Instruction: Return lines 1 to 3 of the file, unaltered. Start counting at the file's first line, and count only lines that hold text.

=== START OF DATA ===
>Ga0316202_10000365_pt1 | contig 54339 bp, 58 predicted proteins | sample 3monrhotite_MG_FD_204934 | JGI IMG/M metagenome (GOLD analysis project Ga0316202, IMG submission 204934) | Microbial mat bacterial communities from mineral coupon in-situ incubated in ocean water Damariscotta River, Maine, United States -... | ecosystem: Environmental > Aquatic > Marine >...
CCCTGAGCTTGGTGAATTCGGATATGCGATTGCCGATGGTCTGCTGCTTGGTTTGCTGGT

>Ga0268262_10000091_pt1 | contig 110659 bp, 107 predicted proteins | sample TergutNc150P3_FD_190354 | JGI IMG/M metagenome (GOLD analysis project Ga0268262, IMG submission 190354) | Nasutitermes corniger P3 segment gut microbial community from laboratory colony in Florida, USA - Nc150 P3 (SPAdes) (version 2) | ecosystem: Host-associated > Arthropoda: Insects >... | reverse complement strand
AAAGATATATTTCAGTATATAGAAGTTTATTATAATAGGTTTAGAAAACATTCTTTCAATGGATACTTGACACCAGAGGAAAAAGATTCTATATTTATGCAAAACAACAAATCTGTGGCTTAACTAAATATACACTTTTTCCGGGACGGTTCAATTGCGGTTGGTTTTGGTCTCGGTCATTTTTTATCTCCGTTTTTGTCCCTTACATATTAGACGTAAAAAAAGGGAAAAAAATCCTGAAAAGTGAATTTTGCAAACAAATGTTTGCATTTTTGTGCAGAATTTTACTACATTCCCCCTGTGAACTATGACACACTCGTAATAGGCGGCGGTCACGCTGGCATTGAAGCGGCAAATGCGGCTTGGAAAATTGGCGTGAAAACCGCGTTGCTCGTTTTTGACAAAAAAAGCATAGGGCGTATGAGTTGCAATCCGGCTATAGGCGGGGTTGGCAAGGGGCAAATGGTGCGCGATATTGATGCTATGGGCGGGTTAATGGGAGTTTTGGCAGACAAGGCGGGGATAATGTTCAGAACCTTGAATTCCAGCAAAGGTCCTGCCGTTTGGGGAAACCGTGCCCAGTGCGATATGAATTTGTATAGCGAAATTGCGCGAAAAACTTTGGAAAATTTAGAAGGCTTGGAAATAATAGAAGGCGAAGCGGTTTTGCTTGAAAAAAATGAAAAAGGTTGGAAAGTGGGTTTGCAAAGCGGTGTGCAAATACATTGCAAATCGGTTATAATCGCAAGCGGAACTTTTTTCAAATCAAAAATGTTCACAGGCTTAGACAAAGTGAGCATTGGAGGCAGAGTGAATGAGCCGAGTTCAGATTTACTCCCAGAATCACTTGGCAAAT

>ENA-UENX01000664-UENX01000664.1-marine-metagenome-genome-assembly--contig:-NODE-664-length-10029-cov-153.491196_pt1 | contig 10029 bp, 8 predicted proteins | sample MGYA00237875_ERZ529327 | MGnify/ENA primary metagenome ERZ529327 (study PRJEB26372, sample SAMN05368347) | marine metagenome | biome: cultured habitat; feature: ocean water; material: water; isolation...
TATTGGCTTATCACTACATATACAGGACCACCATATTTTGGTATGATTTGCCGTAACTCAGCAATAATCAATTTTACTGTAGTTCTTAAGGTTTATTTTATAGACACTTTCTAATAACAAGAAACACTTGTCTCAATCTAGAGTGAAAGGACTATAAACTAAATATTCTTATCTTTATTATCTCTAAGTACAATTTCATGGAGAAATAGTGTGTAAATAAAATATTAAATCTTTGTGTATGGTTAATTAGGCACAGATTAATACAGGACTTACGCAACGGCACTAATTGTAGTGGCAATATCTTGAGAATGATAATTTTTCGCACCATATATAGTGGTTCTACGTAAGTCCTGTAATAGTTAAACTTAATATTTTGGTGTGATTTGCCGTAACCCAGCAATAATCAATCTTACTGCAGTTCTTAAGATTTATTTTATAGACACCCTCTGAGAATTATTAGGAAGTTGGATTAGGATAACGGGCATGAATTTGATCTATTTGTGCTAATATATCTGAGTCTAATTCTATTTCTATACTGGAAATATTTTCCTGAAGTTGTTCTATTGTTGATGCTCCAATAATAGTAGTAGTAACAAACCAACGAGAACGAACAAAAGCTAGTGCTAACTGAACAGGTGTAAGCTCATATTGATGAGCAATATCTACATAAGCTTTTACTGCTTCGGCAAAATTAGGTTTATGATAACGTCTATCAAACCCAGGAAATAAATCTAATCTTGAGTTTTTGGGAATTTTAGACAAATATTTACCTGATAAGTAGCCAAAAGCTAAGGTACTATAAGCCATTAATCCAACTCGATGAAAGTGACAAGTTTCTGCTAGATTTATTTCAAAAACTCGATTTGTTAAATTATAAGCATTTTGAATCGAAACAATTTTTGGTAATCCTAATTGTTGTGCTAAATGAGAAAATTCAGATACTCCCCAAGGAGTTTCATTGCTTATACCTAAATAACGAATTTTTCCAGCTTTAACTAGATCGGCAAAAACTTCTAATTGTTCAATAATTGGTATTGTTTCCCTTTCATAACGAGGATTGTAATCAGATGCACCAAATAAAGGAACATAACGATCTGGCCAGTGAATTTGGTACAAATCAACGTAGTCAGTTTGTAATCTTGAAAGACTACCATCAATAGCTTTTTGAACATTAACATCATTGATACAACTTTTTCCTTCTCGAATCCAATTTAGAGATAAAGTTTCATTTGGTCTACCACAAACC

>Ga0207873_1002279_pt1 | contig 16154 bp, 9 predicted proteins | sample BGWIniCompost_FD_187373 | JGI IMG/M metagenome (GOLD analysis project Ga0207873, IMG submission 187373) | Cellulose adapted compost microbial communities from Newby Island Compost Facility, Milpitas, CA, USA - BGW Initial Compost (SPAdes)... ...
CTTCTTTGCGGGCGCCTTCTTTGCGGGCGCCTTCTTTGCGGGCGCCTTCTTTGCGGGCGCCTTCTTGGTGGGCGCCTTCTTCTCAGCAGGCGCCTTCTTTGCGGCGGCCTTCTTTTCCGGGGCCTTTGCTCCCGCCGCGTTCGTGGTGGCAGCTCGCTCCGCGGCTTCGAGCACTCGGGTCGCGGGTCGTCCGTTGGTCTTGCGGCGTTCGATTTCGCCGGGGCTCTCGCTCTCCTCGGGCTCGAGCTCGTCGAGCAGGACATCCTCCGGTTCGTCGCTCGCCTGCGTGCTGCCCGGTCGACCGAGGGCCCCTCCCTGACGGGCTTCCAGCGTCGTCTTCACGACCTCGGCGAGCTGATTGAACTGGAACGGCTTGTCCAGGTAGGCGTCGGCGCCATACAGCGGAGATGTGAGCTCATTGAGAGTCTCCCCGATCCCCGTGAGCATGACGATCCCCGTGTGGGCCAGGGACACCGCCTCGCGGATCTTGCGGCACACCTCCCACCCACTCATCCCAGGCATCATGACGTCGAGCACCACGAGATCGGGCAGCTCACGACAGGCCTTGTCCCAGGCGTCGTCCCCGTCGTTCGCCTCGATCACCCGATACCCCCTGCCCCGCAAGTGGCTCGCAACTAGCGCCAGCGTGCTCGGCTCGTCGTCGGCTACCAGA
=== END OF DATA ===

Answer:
>Ga0316202_10000365_pt1 | contig 54339 bp, 58 predicted proteins | sample 3monrhotite_MG_FD_204934 | JGI IMG/M metagenome (GOLD analysis project Ga0316202, IMG submission 204934) | Microbial mat bacterial communities from mineral coupon in-situ incubated in ocean water Damariscotta River, Maine, United States -... | ecosystem: Environmental > Aquatic > Marine >...
CCCTGAGCTTGGTGAATTCGGATATGCGATTGCCGATGGTCTGCTGCTTGGTTTGCTGGT

>Ga0268262_10000091_pt1 | contig 110659 bp, 107 predicted proteins | sample TergutNc150P3_FD_190354 | JGI IMG/M metagenome (GOLD analysis project Ga0268262, IMG submission 190354) | Nasutitermes corniger P3 segment gut microbial community from laboratory colony in Florida, USA - Nc150 P3 (SPAdes) (version 2) | ecosystem: Host-associated > Arthropoda: Insects >... | reverse complement strand